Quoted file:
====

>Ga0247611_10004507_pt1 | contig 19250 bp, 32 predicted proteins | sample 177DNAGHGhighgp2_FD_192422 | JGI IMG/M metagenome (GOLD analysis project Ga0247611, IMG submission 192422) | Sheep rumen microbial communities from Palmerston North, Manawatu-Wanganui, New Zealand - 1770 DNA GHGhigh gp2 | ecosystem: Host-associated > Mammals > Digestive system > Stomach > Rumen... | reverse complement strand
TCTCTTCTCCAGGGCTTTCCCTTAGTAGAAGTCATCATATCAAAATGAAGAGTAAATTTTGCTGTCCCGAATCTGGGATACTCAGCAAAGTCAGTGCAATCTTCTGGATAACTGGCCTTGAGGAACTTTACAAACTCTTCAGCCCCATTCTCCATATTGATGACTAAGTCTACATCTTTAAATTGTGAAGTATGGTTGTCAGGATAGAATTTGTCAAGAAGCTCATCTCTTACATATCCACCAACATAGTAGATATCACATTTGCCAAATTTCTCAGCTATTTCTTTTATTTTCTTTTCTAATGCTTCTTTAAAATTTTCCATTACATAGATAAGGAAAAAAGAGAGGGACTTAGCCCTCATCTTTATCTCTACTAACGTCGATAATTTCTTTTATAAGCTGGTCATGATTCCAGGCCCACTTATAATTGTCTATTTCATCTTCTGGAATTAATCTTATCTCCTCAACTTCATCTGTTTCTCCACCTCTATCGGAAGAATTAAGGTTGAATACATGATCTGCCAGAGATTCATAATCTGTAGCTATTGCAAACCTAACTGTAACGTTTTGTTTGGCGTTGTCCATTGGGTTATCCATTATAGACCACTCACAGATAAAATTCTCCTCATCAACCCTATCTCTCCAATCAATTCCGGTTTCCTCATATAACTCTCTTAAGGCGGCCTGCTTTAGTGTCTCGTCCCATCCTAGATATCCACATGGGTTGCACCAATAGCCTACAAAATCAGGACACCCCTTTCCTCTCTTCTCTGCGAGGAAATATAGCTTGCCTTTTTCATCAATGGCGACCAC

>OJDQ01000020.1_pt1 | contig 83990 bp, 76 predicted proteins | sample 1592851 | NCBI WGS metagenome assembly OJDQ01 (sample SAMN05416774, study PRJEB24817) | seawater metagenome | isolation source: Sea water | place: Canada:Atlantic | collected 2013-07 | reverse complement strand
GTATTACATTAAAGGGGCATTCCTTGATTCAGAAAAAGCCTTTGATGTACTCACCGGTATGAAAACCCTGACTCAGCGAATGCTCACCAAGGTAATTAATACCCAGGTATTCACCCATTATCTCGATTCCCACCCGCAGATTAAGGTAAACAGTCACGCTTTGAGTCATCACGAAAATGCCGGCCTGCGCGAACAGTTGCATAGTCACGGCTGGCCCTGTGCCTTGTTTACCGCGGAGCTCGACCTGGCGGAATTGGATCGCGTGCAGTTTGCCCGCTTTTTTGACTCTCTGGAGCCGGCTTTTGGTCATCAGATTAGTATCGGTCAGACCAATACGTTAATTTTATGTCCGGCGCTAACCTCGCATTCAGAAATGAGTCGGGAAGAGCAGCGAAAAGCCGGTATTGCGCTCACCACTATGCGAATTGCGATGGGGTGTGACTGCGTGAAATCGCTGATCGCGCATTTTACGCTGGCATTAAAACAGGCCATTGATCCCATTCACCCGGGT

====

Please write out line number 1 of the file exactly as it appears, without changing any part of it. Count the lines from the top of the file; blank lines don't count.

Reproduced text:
>Ga0247611_10004507_pt1 | contig 19250 bp, 32 predicted proteins | sample 177DNAGHGhighgp2_FD_192422 | JGI IMG/M metagenome (GOLD analysis project Ga0247611, IMG submission 192422) | Sheep rumen microbial communities from Palmerston North, Manawatu-Wanganui, New Zealand - 1770 DNA GHGhigh gp2 | ecosystem: Host-associated > Mammals > Digestive system > Stomach > Rumen... | reverse complement strand